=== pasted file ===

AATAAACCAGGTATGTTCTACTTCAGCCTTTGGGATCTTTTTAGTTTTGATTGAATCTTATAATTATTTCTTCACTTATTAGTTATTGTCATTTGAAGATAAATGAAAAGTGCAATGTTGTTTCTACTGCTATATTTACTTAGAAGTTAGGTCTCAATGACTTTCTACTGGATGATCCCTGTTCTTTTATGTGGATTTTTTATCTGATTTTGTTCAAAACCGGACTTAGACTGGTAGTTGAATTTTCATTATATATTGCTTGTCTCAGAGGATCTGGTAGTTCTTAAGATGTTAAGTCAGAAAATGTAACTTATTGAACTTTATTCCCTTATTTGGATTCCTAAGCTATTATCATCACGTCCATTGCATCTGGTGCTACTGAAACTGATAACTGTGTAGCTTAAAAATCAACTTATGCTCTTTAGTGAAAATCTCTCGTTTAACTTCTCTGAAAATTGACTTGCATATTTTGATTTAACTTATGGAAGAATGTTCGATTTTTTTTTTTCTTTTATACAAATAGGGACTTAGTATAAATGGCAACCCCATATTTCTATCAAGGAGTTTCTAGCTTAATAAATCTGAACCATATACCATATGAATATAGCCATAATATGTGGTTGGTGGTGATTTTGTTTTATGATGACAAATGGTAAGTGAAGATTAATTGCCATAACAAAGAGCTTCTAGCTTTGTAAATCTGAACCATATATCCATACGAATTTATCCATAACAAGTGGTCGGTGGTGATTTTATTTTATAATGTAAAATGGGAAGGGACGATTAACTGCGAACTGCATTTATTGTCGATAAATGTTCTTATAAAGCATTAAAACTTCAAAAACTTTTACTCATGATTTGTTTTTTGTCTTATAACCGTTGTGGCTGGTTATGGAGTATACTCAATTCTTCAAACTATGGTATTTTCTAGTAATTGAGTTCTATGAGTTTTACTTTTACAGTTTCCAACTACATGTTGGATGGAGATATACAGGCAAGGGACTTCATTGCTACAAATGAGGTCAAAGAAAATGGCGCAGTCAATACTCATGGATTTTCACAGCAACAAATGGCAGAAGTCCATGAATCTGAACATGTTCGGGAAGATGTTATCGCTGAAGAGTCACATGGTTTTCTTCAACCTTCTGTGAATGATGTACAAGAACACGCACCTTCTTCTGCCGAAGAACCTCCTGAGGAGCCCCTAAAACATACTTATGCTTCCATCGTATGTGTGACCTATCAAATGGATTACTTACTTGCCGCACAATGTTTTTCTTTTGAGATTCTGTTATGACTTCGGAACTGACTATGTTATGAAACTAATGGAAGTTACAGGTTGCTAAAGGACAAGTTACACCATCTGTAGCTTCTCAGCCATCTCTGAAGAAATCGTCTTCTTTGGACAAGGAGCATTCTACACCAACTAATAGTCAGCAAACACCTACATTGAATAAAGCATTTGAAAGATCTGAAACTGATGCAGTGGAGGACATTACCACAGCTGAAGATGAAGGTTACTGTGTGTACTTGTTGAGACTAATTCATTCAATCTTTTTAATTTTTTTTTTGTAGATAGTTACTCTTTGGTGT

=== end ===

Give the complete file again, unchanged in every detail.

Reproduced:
AATAAACCAGGTATGTTCTACTTCAGCCTTTGGGATCTTTTTAGTTTTGATTGAATCTTATAATTATTTCTTCACTTATTAGTTATTGTCATTTGAAGATAAATGAAAAGTGCAATGTTGTTTCTACTGCTATATTTACTTAGAAGTTAGGTCTCAATGACTTTCTACTGGATGATCCCTGTTCTTTTATGTGGATTTTTTATCTGATTTTGTTCAAAACCGGACTTAGACTGGTAGTTGAATTTTCATTATATATTGCTTGTCTCAGAGGATCTGGTAGTTCTTAAGATGTTAAGTCAGAAAATGTAACTTATTGAACTTTATTCCCTTATTTGGATTCCTAAGCTATTATCATCACGTCCATTGCATCTGGTGCTACTGAAACTGATAACTGTGTAGCTTAAAAATCAACTTATGCTCTTTAGTGAAAATCTCTCGTTTAACTTCTCTGAAAATTGACTTGCATATTTTGATTTAACTTATGGAAGAATGTTCGATTTTTTTTTTTCTTTTATACAAATAGGGACTTAGTATAAATGGCAACCCCATATTTCTATCAAGGAGTTTCTAGCTTAATAAATCTGAACCATATACCATATGAATATAGCCATAATATGTGGTTGGTGGTGATTTTGTTTTATGATGACAAATGGTAAGTGAAGATTAATTGCCATAACAAAGAGCTTCTAGCTTTGTAAATCTGAACCATATATCCATACGAATTTATCCATAACAAGTGGTCGGTGGTGATTTTATTTTATAATGTAAAATGGGAAGGGACGATTAACTGCGAACTGCATTTATTGTCGATAAATGTTCTTATAAAGCATTAAAACTTCAAAAACTTTTACTCATGATTTGTTTTTTGTCTTATAACCGTTGTGGCTGGTTATGGAGTATACTCAATTCTTCAAACTATGGTATTTTCTAGTAATTGAGTTCTATGAGTTTTACTTTTACAGTTTCCAACTACATGTTGGATGGAGATATACAGGCAAGGGACTTCATTGCTACAAATGAGGTCAAAGAAAATGGCGCAGTCAATACTCATGGATTTTCACAGCAACAAATGGCAGAAGTCCATGAATCTGAACATGTTCGGGAAGATGTTATCGCTGAAGAGTCACATGGTTTTCTTCAACCTTCTGTGAATGATGTACAAGAACACGCACCTTCTTCTGCCGAAGAACCTCCTGAGGAGCCCCTAAAACATACTTATGCTTCCATCGTATGTGTGACCTATCAAATGGATTACTTACTTGCCGCACAATGTTTTTCTTTTGAGATTCTGTTATGACTTCGGAACTGACTATGTTATGAAACTAATGGAAGTTACAGGTTGCTAAAGGACAAGTTACACCATCTGTAGCTTCTCAGCCATCTCTGAAGAAATCGTCTTCTTTGGACAAGGAGCATTCTACACCAACTAATAGTCAGCAAACACCTACATTGAATAAAGCATTTGAAAGATCTGAAACTGATGCAGTGGAGGACATTACCACAGCTGAAGATGAAGGTTACTGTGTGTACTTGTTGAGACTAATTCATTCAATCTTTTTAATTTTTTTTTTGTAGATAGTTACTCTTTGGTGT